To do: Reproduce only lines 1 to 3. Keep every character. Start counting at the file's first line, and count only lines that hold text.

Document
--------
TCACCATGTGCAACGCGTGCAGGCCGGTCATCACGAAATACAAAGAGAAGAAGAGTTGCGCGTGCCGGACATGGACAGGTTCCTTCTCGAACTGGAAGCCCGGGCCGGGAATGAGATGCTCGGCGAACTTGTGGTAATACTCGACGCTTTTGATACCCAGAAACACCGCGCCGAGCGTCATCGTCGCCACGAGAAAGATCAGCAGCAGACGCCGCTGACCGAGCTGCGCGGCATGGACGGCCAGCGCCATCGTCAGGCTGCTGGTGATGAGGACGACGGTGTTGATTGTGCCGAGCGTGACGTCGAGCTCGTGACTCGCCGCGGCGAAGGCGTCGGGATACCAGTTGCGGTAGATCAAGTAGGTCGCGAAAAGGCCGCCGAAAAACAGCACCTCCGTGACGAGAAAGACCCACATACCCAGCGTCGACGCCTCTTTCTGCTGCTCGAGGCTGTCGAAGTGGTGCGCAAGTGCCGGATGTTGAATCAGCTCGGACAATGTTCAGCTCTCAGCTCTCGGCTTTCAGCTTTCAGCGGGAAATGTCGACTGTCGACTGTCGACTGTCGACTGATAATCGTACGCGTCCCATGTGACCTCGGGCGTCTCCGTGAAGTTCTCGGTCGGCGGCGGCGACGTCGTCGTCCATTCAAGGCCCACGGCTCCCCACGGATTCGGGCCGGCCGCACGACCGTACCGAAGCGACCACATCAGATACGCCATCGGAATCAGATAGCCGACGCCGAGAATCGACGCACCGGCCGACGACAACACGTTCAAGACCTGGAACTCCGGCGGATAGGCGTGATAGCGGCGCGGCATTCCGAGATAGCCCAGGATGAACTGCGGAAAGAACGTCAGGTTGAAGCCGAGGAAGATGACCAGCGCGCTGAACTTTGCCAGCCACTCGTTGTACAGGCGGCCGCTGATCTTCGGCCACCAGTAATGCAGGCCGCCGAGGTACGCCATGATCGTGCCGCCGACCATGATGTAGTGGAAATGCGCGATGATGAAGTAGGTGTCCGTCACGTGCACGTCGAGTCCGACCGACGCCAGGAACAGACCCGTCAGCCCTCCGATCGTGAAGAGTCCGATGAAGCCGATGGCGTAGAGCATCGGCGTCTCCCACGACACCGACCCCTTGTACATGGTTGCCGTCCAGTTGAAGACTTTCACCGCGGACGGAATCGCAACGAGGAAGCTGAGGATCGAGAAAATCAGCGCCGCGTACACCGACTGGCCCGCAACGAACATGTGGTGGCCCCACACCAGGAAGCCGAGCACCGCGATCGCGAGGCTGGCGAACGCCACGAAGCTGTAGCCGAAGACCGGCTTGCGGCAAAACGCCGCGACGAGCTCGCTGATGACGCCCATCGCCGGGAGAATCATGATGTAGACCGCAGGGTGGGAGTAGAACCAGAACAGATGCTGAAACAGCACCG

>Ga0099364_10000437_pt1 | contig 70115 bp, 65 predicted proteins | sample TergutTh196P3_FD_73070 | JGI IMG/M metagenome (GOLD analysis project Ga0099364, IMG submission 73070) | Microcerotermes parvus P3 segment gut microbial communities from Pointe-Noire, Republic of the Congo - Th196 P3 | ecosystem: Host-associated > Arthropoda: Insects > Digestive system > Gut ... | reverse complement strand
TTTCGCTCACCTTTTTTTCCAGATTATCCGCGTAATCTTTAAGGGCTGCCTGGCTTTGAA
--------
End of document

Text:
TCACCATGTGCAACGCGTGCAGGCCGGTCATCACGAAATACAAAGAGAAGAAGAGTTGCGCGTGCCGGACATGGACAGGTTCCTTCTCGAACTGGAAGCCCGGGCCGGGAATGAGATGCTCGGCGAACTTGTGGTAATACTCGACGCTTTTGATACCCAGAAACACCGCGCCGAGCGTCATCGTCGCCACGAGAAAGATCAGCAGCAGACGCCGCTGACCGAGCTGCGCGGCATGGACGGCCAGCGCCATCGTCAGGCTGCTGGTGATGAGGACGACGGTGTTGATTGTGCCGAGCGTGACGTCGAGCTCGTGACTCGCCGCGGCGAAGGCGTCGGGATACCAGTTGCGGTAGATCAAGTAGGTCGCGAAAAGGCCGCCGAAAAACAGCACCTCCGTGACGAGAAAGACCCACATACCCAGCGTCGACGCCTCTTTCTGCTGCTCGAGGCTGTCGAAGTGGTGCGCAAGTGCCGGATGTTGAATCAGCTCGGACAATGTTCAGCTCTCAGCTCTCGGCTTTCAGCTTTCAGCGGGAAATGTCGACTGTCGACTGTCGACTGTCGACTGATAATCGTACGCGTCCCATGTGACCTCGGGCGTCTCCGTGAAGTTCTCGGTCGGCGGCGGCGACGTCGTCGTCCATTCAAGGCCCACGGCTCCCCACGGATTCGGGCCGGCCGCACGACCGTACCGAAGCGACCACATCAGATACGCCATCGGAATCAGATAGCCGACGCCGAGAATCGACGCACCGGCCGACGACAACACGTTCAAGACCTGGAACTCCGGCGGATAGGCGTGATAGCGGCGCGGCATTCCGAGATAGCCCAGGATGAACTGCGGAAAGAACGTCAGGTTGAAGCCGAGGAAGATGACCAGCGCGCTGAACTTTGCCAGCCACTCGTTGTACAGGCGGCCGCTGATCTTCGGCCACCAGTAATGCAGGCCGCCGAGGTACGCCATGATCGTGCCGCCGACCATGATGTAGTGGAAATGCGCGATGATGAAGTAGGTGTCCGTCACGTGCACGTCGAGTCCGACCGACGCCAGGAACAGACCCGTCAGCCCTCCGATCGTGAAGAGTCCGATGAAGCCGATGGCGTAGAGCATCGGCGTCTCCCACGACACCGACCCCTTGTACATGGTTGCCGTCCAGTTGAAGACTTTCACCGCGGACGGAATCGCAACGAGGAAGCTGAGGATCGAGAAAATCAGCGCCGCGTACACCGACTGGCCCGCAACGAACATGTGGTGGCCCCACACCAGGAAGCCGAGCACCGCGATCGCGAGGCTGGCGAACGCCACGAAGCTGTAGCCGAAGACCGGCTTGCGGCAAAACGCCGCGACGAGCTCGCTGATGACGCCCATCGCCGGGAGAATCATGATGTAGACCGCAGGGTGGGAGTAGAACCAGAACAGATGCTGAAACAGCACCG

>Ga0099364_10000437_pt1 | contig 70115 bp, 65 predicted proteins | sample TergutTh196P3_FD_73070 | JGI IMG/M metagenome (GOLD analysis project Ga0099364, IMG submission 73070) | Microcerotermes parvus P3 segment gut microbial communities from Pointe-Noire, Republic of the Congo - Th196 P3 | ecosystem: Host-associated > Arthropoda: Insects > Digestive system > Gut ... | reverse complement strand
TTTCGCTCACCTTTTTTTCCAGATTATCCGCGTAATCTTTAAGGGCTGCCTGGCTTTGAA